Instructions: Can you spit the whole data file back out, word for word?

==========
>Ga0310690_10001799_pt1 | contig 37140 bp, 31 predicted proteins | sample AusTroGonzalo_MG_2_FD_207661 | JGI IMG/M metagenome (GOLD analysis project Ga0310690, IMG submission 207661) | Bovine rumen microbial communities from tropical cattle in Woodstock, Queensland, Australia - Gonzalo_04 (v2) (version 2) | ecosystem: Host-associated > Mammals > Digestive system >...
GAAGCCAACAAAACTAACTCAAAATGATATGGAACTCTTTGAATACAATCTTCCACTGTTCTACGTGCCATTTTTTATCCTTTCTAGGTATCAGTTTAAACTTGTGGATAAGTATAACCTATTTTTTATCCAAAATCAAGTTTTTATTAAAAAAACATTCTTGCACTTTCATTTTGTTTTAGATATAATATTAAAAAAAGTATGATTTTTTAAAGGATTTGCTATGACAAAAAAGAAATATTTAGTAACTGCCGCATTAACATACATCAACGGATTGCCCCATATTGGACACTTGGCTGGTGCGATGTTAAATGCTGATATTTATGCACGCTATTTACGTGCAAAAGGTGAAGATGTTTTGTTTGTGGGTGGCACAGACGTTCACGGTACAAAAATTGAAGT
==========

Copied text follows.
>Ga0310690_10001799_pt1 | contig 37140 bp, 31 predicted proteins | sample AusTroGonzalo_MG_2_FD_207661 | JGI IMG/M metagenome (GOLD analysis project Ga0310690, IMG submission 207661) | Bovine rumen microbial communities from tropical cattle in Woodstock, Queensland, Australia - Gonzalo_04 (v2) (version 2) | ecosystem: Host-associated > Mammals > Digestive system >...
GAAGCCAACAAAACTAACTCAAAATGATATGGAACTCTTTGAATACAATCTTCCACTGTTCTACGTGCCATTTTTTATCCTTTCTAGGTATCAGTTTAAACTTGTGGATAAGTATAACCTATTTTTTATCCAAAATCAAGTTTTTATTAAAAAAACATTCTTGCACTTTCATTTTGTTTTAGATATAATATTAAAAAAAGTATGATTTTTTAAAGGATTTGCTATGACAAAAAAGAAATATTTAGTAACTGCCGCATTAACATACATCAACGGATTGCCCCATATTGGACACTTGGCTGGTGCGATGTTAAATGCTGATATTTATGCACGCTATTTACGTGCAAAAGGTGAAGATGTTTTGTTTGTGGGTGGCACAGACGTTCACGGTACAAAAATTGAAGT